Harley Quinn Season 4 Review – Absence Makes The Heart Grow Fonder

By Jonathon Wilson
Published: July 27, 2023 (Last updated: April 6, 2024)
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Harley Quinn Season 4 Review
Harley Quinn Season 4 (Credit - Max)


With the violence and the comedy very much intact despite some – arguably necessary – changes to the status quo, Harley Quinn continues to carve out a really distinct space in the adult animation market.

Harley Quinn has had a fascinating trajectory since its debut on the now-defunct DC Universe streaming platform back in 2019. And I don’t mean the show’s inevitable transition to Max with the rest of DC’s small-screen superhero efforts, either.

For one thing, Harley has survived the move with her brand of anarchic, self-referential, strictly adult humor intact and has managed to embrace a sense of deliberate “wokeness” entirely without compromise. This is an animated superhero show on a major streaming platform that is explicitly about sexuality, relationships, identity, and in a roundabout way, acceptance, and it makes both itself and the storied lineage of its beloved comic book underpinnings the butt of the joke.

Season 4, while perhaps easing off on some of the best dynamics to better explore new ideas, not all of which work as well, still maintains the most essential aspects of the character and her show. It’s funny, daring, and unpredictable. And there’s no other contemporary mainstream superhero media like it.

Harley Quinn Season 4 is Really Unique in the Animation Market

The fourth season picks up right after the end of the third, with Harley (Kaley Cuoco) joining the Bat-family to leave her villain ways behind. But that also means leaving her girlfriend Poison Ivy (Lake Bell) behind, at least professionally, since she has taken on a new role as the leader of the Legion of Doom.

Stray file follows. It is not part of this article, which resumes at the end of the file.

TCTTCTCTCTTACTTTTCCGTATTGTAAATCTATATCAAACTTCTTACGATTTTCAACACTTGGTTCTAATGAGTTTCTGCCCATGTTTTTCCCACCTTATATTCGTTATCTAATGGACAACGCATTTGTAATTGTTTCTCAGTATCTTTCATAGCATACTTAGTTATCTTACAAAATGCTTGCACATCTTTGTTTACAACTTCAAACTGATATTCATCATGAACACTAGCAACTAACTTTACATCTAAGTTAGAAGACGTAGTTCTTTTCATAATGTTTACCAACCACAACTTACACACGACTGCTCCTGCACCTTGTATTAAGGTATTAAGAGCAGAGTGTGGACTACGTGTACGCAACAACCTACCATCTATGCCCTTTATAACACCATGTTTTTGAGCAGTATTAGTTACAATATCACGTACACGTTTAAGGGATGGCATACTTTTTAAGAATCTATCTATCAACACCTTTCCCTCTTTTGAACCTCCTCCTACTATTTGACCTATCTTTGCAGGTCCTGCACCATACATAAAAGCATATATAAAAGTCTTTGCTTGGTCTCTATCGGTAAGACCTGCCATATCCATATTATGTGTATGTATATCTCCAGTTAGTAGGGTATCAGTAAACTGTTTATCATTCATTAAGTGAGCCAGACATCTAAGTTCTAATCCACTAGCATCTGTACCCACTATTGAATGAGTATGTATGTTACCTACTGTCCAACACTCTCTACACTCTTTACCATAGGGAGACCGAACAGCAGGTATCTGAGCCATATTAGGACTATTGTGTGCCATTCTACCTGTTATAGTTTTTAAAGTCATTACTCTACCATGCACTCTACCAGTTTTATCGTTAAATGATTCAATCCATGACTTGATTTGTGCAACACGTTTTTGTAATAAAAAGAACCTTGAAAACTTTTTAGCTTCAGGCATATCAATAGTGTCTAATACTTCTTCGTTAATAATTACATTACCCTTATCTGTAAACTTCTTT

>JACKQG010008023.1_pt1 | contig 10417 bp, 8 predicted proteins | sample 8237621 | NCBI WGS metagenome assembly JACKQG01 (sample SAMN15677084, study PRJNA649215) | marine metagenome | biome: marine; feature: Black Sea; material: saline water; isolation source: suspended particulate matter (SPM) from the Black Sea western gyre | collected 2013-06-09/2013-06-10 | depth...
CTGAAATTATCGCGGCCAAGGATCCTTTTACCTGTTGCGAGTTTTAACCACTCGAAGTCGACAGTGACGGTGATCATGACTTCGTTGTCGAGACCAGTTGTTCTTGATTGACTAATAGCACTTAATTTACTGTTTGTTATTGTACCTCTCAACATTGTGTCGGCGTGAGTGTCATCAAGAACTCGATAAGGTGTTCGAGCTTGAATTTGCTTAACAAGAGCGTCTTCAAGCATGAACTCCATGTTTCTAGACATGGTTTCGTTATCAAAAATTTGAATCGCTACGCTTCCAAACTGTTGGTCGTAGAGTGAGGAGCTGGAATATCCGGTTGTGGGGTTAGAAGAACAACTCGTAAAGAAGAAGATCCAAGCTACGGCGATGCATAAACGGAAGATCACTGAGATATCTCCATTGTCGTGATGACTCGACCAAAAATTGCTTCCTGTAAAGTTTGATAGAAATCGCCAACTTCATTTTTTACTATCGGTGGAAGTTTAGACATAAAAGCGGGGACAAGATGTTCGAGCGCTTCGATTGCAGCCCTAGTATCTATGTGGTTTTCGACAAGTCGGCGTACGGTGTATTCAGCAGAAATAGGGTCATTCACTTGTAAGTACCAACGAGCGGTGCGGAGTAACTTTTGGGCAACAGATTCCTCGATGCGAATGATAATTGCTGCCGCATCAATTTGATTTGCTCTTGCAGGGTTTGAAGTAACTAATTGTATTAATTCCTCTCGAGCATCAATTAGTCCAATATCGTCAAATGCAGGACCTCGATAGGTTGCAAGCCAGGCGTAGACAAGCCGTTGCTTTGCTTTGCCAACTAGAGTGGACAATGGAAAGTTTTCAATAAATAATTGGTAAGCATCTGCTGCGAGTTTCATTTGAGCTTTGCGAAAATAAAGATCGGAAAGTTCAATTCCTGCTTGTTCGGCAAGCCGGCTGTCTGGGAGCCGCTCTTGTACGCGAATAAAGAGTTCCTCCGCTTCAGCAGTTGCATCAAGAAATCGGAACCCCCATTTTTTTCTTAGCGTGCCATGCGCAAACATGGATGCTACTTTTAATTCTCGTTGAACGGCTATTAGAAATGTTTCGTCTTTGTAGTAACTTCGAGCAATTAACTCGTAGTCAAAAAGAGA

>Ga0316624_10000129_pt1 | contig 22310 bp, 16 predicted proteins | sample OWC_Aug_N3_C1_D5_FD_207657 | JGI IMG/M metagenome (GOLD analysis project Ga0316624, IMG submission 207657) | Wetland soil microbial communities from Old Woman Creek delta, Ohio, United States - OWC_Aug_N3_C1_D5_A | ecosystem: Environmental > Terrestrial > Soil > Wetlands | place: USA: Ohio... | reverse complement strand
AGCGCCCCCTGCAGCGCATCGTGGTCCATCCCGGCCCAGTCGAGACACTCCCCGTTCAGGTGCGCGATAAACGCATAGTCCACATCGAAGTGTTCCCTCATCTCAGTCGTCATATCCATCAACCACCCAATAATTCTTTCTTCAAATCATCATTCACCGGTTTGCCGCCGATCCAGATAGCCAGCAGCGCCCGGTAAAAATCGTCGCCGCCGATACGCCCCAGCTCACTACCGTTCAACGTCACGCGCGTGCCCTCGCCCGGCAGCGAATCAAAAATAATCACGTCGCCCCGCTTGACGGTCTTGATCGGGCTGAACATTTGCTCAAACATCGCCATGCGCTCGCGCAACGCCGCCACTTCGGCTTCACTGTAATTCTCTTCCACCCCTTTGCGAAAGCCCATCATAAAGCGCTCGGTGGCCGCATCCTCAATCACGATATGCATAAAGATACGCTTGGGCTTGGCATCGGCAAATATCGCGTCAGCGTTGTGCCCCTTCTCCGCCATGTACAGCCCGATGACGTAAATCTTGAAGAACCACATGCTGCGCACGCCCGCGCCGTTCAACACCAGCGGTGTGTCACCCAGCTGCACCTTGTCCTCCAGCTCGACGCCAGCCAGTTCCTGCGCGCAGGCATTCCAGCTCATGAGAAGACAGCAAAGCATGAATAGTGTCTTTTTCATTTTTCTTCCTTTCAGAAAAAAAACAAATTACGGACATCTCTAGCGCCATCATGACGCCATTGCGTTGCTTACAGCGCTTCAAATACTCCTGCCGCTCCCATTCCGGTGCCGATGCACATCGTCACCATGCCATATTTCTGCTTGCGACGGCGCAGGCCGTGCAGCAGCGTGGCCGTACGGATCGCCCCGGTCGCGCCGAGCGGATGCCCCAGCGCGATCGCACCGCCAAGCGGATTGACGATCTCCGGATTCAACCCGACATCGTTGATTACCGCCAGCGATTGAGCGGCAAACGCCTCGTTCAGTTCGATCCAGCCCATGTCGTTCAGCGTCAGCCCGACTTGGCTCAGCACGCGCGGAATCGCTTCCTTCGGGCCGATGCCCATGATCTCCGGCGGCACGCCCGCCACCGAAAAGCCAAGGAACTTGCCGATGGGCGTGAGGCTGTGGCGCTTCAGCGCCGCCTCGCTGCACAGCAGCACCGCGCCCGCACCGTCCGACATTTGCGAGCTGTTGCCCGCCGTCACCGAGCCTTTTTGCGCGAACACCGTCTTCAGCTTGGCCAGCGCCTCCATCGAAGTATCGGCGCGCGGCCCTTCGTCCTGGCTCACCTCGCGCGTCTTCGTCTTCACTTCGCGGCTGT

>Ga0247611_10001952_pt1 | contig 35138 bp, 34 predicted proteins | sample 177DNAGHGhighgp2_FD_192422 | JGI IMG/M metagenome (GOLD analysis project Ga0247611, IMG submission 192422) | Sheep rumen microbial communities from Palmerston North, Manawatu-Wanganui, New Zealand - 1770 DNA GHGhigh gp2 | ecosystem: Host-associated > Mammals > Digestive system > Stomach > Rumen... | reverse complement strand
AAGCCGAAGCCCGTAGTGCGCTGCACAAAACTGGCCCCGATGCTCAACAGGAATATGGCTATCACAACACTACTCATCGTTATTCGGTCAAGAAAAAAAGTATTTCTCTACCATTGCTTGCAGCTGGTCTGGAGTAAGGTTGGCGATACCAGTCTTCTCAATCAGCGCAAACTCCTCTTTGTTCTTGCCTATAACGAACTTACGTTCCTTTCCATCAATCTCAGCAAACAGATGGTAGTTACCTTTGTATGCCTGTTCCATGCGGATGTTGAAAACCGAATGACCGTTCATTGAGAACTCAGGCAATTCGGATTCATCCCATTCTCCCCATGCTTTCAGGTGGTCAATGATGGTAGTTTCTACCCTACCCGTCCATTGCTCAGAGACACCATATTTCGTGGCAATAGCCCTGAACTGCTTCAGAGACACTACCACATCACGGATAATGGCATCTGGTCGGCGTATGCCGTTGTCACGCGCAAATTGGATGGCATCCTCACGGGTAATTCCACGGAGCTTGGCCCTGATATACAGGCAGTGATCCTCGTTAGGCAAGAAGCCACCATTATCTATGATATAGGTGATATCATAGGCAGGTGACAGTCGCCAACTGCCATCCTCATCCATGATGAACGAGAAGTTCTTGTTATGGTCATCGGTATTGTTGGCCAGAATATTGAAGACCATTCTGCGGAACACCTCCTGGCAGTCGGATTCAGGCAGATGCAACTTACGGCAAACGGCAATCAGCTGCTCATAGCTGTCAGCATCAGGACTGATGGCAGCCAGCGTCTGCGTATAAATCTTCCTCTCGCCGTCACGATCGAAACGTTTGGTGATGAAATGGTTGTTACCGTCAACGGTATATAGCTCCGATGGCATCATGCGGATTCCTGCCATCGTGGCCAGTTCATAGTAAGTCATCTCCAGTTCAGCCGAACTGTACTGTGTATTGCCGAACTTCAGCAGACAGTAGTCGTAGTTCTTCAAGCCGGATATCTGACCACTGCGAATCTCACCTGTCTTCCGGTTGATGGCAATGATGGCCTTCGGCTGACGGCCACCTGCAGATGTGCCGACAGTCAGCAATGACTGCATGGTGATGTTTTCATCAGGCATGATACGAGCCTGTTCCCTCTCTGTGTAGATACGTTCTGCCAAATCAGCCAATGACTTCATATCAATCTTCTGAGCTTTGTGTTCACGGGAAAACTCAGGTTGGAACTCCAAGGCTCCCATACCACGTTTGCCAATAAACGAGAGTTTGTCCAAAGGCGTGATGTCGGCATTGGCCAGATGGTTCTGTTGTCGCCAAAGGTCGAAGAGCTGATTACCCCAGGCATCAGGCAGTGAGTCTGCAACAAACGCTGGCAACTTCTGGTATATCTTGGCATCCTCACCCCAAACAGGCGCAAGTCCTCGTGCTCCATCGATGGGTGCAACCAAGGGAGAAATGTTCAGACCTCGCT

This sets up the two major conflicts of this season. The first is Harley’s innate anarchist and penchant for murder, which makes it difficult for her to fit in with the very square Batgirl (Briana Cuoco), Nightwing (Harvey Guillén), and Robin (Jacob Tremblay). The second is how the sudden change in circumstances causes problems for Harley and Ivy’s relationship.

Luckily, this isn’t as maudlin or as serious as it sounds. It’s mostly just an excuse for jokes or elaborate scenarios, most of which rope in recurring characters like The Joker (Alan Tudyk), Clayface (also Tudyk), and King Shark (Ron Funches) so that the dynamics can be shifted slightly around the change in circumstances.

The only lamentable consequence of this approach is that it keeps Harley and Ivy separate for longer than the show usually does, and it’s notably better when they’re together.

In many ways, though, this is the logical progression of a show in its fourth season. Yes, this group started out as an ensemble in what was essentially a break-up comedy, but the show has moved beyond that, and the characters must follow suit. This, and the fact that many of the individual storylines are very enjoyable on their own terms, makes the inevitable trade-off in more cozy, intimate moments more worth it.

And no concessions have been made in the humor, which continues to take jubilant aim at the very nature of itself and its DC and Marvel contemporaries. But Harley’s refusal to forget she’s in a comedy show first and foremost also sets up fun interactions with new characters like Nightwing and Batgirl, and the sometimes-ludicrous take on established characters elsewhere occasionally amounts to some of the season’s overall highlights. Bane, for instance, is the best part of Ivy’s girl-boss sexism-in-the-workplace story arc by a country mile.

Is Harley Quinn Season 4 good?

Look, it’s still really good. While I’m on the subject, it’s often impressive and surprisingly good, even after all this time. While the separation of the leads will be a bone of contention for some, the upsides are well worth it in the long run.

And, crucially, none of the changes detract from the core experience. It’s still just as funny, daring, and violent.

Fans of the show who have made it this far are unlikely to find anything particularly off-putting about this latest season, the temporary physical separation of Harley and Ivy perhaps notwithstanding.

Since it has a history of aggravating the right people, Harley Quinn certainly won’t be enjoyed by everyone, but much like how every character has a place in the show, the series has its own, very specific space in the market.

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